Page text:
State of the Planet

News from the Columbia Climate School

Celestial Music

The new field of astroseismology provides new insight into stars' structure. Image: G. Perez, IAC, SMM
The field of astroseismology provides new insight into stars’ structure. Image: G. Perez, IAC, SMM

 

Did you ever watch stars, and hear distant singing?

New telescopes see that the galaxy’s ringing!

Listen now carefully, open your ears

To Johannes Kepler’s great “music of spheres.”

 

Celestial music, slight changes in brightness,

Give star-gazers feelings of joy and of lightness,

But even more thrilling is what we are learning,

Like what the deep cores of red giants are burning!

 

Formation of elements, galaxy nascence …

There’s no doubt about it:  we’ve got good vibrations!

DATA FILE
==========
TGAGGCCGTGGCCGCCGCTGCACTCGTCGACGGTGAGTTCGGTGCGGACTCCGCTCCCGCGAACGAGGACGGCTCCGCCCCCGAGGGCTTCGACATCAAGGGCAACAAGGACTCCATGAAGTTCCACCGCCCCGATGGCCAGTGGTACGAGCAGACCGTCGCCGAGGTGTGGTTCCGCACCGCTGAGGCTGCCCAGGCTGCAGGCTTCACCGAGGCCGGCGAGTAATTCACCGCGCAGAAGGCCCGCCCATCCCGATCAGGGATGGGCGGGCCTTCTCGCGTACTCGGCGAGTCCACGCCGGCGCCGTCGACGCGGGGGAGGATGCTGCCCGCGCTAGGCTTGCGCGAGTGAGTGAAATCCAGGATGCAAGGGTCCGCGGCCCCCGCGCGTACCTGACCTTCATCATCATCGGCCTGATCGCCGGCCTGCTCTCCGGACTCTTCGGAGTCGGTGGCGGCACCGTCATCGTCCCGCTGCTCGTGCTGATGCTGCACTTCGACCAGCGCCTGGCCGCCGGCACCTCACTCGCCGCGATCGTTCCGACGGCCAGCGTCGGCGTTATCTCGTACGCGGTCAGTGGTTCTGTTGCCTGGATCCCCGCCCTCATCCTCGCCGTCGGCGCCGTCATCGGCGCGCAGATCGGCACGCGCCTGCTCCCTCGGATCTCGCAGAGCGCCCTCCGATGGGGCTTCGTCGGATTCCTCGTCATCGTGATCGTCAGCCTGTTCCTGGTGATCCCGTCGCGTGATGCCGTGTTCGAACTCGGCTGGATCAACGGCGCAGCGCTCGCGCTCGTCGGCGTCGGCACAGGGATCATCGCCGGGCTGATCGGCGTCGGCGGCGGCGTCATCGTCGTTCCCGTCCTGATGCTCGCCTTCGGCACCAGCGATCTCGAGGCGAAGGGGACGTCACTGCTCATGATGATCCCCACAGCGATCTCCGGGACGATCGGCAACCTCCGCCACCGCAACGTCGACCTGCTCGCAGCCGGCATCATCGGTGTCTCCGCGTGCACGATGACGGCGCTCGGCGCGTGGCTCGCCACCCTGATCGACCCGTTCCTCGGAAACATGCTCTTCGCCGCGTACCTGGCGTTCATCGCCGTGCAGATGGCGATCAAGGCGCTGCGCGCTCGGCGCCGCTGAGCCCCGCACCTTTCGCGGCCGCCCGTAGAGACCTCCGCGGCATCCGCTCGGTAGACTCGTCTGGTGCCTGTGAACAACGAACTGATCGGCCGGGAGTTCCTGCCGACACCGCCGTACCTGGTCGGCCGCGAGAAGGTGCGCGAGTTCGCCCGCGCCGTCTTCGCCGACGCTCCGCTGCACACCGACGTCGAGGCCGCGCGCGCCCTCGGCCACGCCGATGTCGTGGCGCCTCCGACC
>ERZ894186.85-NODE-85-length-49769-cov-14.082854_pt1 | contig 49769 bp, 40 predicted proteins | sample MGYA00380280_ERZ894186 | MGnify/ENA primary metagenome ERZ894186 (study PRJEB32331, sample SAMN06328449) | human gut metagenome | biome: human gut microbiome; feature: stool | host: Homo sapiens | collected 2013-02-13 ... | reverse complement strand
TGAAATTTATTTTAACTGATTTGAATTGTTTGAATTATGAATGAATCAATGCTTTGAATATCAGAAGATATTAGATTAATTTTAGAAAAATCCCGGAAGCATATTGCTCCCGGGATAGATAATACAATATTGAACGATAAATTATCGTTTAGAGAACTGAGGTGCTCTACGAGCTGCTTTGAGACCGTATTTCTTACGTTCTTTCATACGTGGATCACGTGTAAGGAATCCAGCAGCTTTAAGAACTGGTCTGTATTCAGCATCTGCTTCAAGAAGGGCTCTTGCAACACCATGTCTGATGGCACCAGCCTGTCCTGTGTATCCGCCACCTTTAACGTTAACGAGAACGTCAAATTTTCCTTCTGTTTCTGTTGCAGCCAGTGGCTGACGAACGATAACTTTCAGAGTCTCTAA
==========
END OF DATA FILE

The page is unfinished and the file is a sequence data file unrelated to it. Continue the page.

__________________________________________________________

Further reading:

Kepler’s Surprise: The Sounds of the Stars, Cowen, Nature 2012

The Sun and the Stars: Giving Light to Dark Matter, Casanellas and Lopes, Modern Physics Letters A, 2014

This is one in a series of poems written by Katherine Allen, a researcher in geochemistry and paleoclimate at the Lamont-Doherty Earth Observatory and the Department of Marine and Coastal Sciences at Rutgers University. “Celestial Music” was first published on the author’s website in 2012.

 

Science for the Planet: In these short video explainers, discover how scientists and scholars across the Columbia Climate School are working to understand the effects of climate change and help solve the crisis.
Subscribe
Notify of
guest

0 Comments
Inline Feedbacks
View all comments
0
Would love your thoughts, please comment.x
()
x